17. The control fluid valve assembly of claim 13 further comprising: control shaft means selectively communicable to said spool means for shuttling said spool means to one of said first and second positions; and piston means for shifting said shaft means to shuttle said spool means.
18. The control fluid valve assembly of claim 13 further comprising: control shaft means selectively communicable to said spool means for shuttling said spool means to one of said first and second positions; and piston means responsive to at least one of predetermined increase and decrease in pressure of said monitored fluid for shifting of said shaft means to shuttle said spool means.
19. The control fluid valve assembly of claim 13 further comprising: control shaft means selectively communicable to said spool means for shifting said spool means to one of said first and second directions; and piston means responsive to each of increase and decrease over predetermined pressure of said monitored fluid for shifting of said shaft means to shuttle said spool means.
20. The control fluid valve assembly of claim 13 further comprising: control shaft means selectively communicable to said spool means for shuttling said spool means in one of said first and second directions; piston means responsive to at least one of predetermined increase and decrease in pressure of said monitored fluid for shifting of said shaft means to shuttle said spool means; and means within said housing for selectively resisting response of said piston means to pressure variation of said monitored fluid.
21. The control fluid valve assembly of claim 13 further comprising: control shaft means selectively communicable to said spool means for shuttling said spool means to one of said first and second positions; piston means responsive to at least one of predetermined increase and decrease in pressure of said monitored fluid for shifting of said shaft means to shuttle said spool means; means within said housing for selectively resisting response of said piston means to pressure variation of said monitored fluid; and means selectively calibratable to define at least one of high and low pressure variation of said monitored fluid whereby movement of said piston means is resisted until said defined pressure variation of said monitored fluid is encountered.
Description
BACKGROUND OF THE INVENTION

1.

As of the Invention

The invention relates to a flow line monitor pilot valve assembly which automatically activates a spool valve assembly to block and bleed control fluid for manipulation of a downstream valve mechanism to closed position when abnormal pressures in a monitored fluid are detected. The spool valve is manually or mechanically manipulated at any time to open or close the downstream valve.

2. Description of the Prior Art As a safety precaution, oil and gas wells are required to contain one or more subsurface safety valves, which are typically of ball-type construction and are manipulated between open and closed position by variation of hydraulic control pressure. The safety valves are manipulatable to closed position when detection devices immediate the well respond to an unfavorable condition, such as an increase in temperature, indicating a fire, or by abnormal increase or decrease in well production flow, indicating a flow line plug or rupture. The monitoring devices transmit the abnormal signal to a device which causes automatic loss of hydraulic control fluid to the safety valve, and the safety valve is manipulated to closed position.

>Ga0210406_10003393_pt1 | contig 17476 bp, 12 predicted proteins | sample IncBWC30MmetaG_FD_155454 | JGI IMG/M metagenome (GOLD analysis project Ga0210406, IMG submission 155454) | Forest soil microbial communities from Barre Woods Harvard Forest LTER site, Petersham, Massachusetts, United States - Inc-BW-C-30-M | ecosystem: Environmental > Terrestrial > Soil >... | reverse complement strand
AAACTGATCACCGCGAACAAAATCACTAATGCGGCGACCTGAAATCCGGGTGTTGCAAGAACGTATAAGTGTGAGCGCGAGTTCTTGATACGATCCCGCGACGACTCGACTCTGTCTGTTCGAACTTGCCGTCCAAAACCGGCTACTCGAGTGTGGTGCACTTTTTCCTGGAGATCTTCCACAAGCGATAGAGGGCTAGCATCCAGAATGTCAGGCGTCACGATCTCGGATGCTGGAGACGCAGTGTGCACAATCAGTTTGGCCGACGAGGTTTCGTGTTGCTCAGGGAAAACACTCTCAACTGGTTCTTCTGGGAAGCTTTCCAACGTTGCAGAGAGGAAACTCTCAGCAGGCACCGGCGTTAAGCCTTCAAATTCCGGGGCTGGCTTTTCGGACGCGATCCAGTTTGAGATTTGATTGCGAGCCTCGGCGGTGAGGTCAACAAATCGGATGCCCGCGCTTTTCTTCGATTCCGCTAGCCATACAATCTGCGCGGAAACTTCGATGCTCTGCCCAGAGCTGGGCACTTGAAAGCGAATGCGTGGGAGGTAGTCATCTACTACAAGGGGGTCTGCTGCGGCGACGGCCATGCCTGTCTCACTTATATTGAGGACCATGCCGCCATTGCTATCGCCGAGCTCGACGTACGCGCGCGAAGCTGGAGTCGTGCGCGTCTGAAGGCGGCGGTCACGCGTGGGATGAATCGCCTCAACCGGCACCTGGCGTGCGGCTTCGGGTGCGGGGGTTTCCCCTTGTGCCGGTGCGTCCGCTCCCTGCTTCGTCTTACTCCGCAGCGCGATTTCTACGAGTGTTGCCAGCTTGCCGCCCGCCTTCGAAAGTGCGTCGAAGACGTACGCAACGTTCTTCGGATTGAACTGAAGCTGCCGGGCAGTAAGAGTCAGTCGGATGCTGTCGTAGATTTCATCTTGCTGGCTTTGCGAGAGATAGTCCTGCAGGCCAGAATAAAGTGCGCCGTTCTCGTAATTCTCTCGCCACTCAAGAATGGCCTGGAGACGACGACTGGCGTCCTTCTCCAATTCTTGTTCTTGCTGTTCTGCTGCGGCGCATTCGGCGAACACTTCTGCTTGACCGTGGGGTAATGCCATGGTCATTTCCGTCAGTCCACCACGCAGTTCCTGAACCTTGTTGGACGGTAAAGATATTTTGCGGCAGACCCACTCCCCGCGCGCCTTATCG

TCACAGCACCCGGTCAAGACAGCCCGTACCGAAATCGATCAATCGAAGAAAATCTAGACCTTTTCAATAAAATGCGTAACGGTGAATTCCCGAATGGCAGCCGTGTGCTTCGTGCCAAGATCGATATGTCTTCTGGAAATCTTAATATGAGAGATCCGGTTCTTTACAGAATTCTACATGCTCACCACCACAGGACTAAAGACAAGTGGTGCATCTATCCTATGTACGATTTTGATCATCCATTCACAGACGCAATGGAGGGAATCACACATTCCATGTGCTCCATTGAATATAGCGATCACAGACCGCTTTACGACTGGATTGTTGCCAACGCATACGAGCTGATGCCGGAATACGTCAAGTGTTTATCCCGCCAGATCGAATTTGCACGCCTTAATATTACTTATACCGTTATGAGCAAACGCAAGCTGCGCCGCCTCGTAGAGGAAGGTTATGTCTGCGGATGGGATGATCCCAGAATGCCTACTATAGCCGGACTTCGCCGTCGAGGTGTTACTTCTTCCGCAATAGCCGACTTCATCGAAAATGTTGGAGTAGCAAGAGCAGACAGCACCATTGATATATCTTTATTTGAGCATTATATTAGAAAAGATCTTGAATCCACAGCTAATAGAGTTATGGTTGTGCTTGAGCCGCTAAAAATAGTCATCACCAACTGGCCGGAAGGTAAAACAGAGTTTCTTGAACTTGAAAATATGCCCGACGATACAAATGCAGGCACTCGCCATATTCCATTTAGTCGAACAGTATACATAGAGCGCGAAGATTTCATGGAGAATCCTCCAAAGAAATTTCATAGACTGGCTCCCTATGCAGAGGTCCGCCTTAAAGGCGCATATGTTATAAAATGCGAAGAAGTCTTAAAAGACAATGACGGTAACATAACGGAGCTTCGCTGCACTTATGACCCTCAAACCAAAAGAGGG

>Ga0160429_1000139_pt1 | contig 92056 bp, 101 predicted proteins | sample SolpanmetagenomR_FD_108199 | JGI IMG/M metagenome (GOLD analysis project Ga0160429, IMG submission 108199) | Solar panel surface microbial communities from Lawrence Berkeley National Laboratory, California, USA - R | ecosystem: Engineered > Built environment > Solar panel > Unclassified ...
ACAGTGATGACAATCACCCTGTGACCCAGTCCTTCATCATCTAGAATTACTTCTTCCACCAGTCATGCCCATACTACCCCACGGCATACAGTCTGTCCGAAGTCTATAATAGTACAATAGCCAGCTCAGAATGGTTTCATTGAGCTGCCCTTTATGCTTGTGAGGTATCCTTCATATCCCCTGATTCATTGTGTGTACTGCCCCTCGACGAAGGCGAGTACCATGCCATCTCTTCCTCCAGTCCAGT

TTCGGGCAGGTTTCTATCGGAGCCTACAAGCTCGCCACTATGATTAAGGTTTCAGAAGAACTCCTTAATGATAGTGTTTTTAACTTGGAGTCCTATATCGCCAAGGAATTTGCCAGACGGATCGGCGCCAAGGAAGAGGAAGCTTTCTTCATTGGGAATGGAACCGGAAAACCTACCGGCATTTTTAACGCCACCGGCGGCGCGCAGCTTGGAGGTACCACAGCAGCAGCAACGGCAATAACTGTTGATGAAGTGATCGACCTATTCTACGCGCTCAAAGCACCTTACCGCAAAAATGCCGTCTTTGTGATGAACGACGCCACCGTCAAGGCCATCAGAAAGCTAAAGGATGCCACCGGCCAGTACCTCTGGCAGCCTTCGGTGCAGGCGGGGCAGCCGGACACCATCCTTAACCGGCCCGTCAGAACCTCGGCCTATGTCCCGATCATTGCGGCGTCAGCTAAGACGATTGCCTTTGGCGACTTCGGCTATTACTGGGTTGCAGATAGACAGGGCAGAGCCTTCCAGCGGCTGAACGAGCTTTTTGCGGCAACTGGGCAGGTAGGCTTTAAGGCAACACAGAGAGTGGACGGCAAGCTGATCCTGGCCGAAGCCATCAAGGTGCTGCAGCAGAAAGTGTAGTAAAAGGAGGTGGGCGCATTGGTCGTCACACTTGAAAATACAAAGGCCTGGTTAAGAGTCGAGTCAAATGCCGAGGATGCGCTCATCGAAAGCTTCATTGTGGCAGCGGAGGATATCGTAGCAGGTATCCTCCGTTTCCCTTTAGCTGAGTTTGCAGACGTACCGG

Pilot relays heretofore utilized have incorporated pressure unbalanced poppet-type valving mechanisms because spool valves having very close tolerance metal sleeves result in high friction being encountered across the valve as the head is shifted with respect to its seat. Thus, it would be desirable to have a valving mechanism which does not encounter friction as the head is moved relative to the seat.

Some prior art pilot relays are pressure unbalanced and require pneumatic signal to allow hydraulic pressure to the downhole safety valve. In these systems, the pneumatic source is typically tapped from the well, so that when the well is shut in, there is no source of control fluid to reopen the valves. This, in turn, has required utilization of mechanical defeat mechanisms or hand pumps to activate the system to manipulate the valve again to open position. These start-up techniques, if not mechanically released, will defeat the entire safety system.

Valving mechanisms heretofore known and utilized have required the incorporation of numerous valves and complicated circuitry. The multiplicity of valves has been utilized to interface many sensing signals, usually at a minimum of one valve per signal. In these systems, manual valves are required to by-pass sensing signals for start-up. Additionally, other manual valves are required to shut down the system. Frequently, hand pumps or mechanical defeat mechanisms have been required to start up the systems. Not only are these valving systems complicated, but they are expensive, result in frequent service problems, and, because of their complexity, have a higher probable failure rate, and are thus unreliable.

Some prior art valving means have utilized spherical elements which essentially act as a valve head which is selectively movable onto and off of an adjacent seat by means of a spool element which is shuttled to manipulate a spherical element. For example, U.S. Pat. No. 2,574,335 discloses two sets of two ball elements each which are opened and closed at the same time in a fluid pressure motor device for control systems. The shuttle device contains a conical carrier surface manipulating a first ball on the conical or beveled surface to move an enlarged ball thereon between open and closed position within flow passageways.